Prof. Dr. Sharon Hutchinson

'Perilous Knowledge: Reflections on the Ethical Challenges of War Zone Ethnographic Research'

- Report by Marlous van den Akker


‘It is never too late to negotiate’


Imagine a frog in pond. Now, if you put this frog in a pan of boiling water, it will reflexively jump out to protect itself. However, if you let it paddle for a little while in normal temperature and slowly heat it up, it will not recognize the danger and will calmly wait until it is cooked-through.


A jump from such a cruel scientific experiment to anthropology is probably not the most obvious one to make. Still, the metaphor was used by Prof. Dr. Sharon Hutchinson, the first keynote speaker at the WDO symposium, to sketch the experience of doing fieldwork in Sudan since 1980. Connecting to the theme ‘Anthropology and Controversy, Rethinking the position of the anthropologist through contested research’, she lavished and sometimes unannounced shocked us with her anecdotes. Although during all these years many concerned people must have tried to convince her to leave this war torn area, she kept on doing ethnographic fieldwork. ‘The problem was’ she points out, ‘that nobody else was going in and no other news was coming out. Because I started visiting Sudan before the civil war broke out and came to know so many people, I felt the ethical obligation to continue my research’. Of course there were many problems to be faced, but disengaging would also have been problematic. As a result of getting involved, she was left with no other option than to write about what was happening.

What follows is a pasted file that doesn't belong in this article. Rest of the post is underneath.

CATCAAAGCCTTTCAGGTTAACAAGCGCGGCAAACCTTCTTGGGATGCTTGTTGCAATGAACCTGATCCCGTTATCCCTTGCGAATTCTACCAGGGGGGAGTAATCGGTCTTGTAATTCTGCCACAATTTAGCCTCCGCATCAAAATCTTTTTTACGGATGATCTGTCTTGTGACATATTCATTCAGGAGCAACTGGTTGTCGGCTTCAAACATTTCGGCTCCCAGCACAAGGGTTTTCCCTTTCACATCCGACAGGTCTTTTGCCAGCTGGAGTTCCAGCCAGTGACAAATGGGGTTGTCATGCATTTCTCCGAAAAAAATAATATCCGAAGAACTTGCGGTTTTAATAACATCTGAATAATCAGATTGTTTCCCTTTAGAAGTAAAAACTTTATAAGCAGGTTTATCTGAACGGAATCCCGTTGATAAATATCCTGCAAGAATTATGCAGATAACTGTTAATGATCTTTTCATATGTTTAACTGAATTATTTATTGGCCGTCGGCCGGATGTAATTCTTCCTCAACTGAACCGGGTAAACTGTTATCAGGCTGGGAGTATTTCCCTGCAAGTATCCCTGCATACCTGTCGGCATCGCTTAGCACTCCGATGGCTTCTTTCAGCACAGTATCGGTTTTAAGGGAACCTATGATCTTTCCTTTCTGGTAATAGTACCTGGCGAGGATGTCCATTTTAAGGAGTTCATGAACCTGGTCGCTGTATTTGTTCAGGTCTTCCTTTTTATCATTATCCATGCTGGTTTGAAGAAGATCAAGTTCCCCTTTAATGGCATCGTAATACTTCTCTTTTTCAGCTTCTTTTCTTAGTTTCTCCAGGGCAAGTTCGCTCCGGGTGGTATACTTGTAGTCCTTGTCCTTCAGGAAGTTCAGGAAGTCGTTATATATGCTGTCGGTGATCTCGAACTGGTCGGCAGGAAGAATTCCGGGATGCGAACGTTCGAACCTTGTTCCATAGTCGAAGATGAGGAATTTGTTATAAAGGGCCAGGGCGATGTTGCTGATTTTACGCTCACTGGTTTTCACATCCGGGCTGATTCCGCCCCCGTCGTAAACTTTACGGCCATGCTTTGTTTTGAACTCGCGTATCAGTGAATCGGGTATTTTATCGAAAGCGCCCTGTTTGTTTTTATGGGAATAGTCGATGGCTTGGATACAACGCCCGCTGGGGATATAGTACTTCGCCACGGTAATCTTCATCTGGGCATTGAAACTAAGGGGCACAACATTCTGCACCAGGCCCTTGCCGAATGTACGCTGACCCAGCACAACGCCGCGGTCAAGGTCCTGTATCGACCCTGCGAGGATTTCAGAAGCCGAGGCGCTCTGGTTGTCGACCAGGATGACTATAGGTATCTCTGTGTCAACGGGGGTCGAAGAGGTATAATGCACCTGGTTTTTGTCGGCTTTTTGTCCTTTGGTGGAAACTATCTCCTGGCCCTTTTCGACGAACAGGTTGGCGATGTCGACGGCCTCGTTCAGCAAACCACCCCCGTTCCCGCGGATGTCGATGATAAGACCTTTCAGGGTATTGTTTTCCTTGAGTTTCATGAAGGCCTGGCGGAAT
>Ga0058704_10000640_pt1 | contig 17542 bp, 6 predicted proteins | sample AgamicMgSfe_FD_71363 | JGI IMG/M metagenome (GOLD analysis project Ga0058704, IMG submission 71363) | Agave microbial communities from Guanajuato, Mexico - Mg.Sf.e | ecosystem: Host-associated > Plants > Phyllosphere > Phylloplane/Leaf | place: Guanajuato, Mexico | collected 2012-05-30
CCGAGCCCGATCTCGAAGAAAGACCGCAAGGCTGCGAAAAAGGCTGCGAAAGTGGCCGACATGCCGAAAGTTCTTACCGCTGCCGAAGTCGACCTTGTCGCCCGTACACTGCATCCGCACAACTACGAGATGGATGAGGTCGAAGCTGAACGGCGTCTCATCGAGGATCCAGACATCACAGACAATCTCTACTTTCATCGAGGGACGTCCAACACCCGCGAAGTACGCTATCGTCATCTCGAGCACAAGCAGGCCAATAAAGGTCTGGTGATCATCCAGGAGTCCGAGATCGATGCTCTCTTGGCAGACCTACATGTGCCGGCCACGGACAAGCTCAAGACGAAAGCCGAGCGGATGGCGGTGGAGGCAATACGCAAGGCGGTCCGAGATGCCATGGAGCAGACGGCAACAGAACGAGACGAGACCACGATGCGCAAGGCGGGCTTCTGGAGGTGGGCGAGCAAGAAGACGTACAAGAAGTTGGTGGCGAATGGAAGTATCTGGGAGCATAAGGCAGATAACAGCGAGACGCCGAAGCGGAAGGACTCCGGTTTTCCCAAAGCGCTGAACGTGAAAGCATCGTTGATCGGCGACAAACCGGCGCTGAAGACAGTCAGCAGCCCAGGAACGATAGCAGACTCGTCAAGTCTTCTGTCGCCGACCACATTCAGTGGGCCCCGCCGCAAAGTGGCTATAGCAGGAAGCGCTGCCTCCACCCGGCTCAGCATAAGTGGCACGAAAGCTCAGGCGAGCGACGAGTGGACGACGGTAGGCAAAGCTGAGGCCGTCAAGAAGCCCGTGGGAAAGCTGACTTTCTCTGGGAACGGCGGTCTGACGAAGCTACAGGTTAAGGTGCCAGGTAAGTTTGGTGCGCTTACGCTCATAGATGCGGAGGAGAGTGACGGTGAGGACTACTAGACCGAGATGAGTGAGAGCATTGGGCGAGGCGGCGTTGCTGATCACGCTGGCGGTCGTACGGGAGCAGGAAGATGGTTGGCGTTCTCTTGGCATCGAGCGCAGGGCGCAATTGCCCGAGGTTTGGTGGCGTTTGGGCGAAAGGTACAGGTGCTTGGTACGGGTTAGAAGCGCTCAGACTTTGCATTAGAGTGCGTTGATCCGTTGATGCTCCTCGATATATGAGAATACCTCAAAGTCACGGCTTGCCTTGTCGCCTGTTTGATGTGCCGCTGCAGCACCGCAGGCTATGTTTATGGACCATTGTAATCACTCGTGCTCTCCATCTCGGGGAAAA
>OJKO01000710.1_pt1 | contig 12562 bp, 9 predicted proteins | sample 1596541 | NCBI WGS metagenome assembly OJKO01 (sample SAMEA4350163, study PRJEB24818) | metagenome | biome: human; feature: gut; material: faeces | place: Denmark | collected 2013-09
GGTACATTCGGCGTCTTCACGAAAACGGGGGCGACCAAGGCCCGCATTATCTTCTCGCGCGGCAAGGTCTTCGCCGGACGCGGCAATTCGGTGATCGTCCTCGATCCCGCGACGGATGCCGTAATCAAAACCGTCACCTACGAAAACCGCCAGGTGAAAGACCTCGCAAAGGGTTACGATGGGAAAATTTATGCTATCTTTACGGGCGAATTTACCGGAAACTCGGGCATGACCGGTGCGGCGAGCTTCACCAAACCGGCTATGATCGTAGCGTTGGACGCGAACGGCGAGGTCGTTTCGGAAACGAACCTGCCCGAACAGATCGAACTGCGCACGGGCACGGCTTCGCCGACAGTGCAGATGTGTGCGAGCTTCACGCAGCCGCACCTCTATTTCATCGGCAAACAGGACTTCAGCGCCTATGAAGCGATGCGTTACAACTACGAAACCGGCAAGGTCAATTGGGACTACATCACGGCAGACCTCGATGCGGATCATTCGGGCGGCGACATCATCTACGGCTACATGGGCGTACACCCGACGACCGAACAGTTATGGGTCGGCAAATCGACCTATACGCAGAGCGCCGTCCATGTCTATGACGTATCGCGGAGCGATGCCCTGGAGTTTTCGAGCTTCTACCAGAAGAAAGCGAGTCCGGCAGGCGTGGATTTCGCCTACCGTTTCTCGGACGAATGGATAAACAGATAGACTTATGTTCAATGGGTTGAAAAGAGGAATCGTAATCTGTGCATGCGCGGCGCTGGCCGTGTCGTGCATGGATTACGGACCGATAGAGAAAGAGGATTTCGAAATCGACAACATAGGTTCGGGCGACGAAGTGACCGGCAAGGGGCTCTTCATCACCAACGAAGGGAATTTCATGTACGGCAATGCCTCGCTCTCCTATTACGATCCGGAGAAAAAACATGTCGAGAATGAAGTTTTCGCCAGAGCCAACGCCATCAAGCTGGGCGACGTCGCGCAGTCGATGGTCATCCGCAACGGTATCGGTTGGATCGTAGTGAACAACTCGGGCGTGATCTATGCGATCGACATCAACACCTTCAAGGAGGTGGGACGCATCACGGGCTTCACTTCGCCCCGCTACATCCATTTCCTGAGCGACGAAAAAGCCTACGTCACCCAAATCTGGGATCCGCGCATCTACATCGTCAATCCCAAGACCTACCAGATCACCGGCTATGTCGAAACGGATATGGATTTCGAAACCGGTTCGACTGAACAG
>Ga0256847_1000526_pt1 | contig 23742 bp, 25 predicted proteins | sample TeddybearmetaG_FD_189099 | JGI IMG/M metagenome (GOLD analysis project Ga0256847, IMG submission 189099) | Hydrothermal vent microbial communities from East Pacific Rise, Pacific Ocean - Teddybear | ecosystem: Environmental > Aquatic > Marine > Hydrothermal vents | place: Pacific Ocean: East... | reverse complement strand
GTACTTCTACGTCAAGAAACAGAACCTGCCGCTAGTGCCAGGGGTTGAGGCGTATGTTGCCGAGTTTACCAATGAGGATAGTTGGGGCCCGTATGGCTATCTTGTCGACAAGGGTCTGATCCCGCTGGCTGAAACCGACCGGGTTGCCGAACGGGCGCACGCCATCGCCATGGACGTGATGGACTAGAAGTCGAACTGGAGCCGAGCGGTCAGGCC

Excellent language skills and cultural knowledge saved her time and again from precarious situations, but could also get her into trouble. It gave her access to huge amounts of information but at the same time made her threatening to others. More knowledge is not always a good thing, and the question that arises is ‘what to do with all this information’? In the context of civil war, some publications might enflame things. But then again, when does an ethic of silence become an ethic of complicity? ‘I learned things I wished I didn’t know and at one point, everybody knew I knew too much’. At this point, her negotiating skills proved to be very convenient. Hiding films in her headscarf after an arrest, overhearing attempts to poison her and fighting her way out of possible rape affirms she has got the guts and unconditional dedication. Where the bulk of us would have fled in agony, for her ‘it’s never too late, to negotiate’.


Driven by an ethical commitment and a strong feeling of obligation to move beyond participant observation and to assist the people studied, she inevitably faced an unsolvable ethical conundrum: what do we owe to the communities we study? Is it intellectual honesty? Is it political neutrality or perhaps protection? At the moment she is involved in a non-profit organization concerned with building schools and providing education. Also, she is serving as an expert witness in a major U.S. Federal Court Case and has helped to organize grassroots peace activities in the past.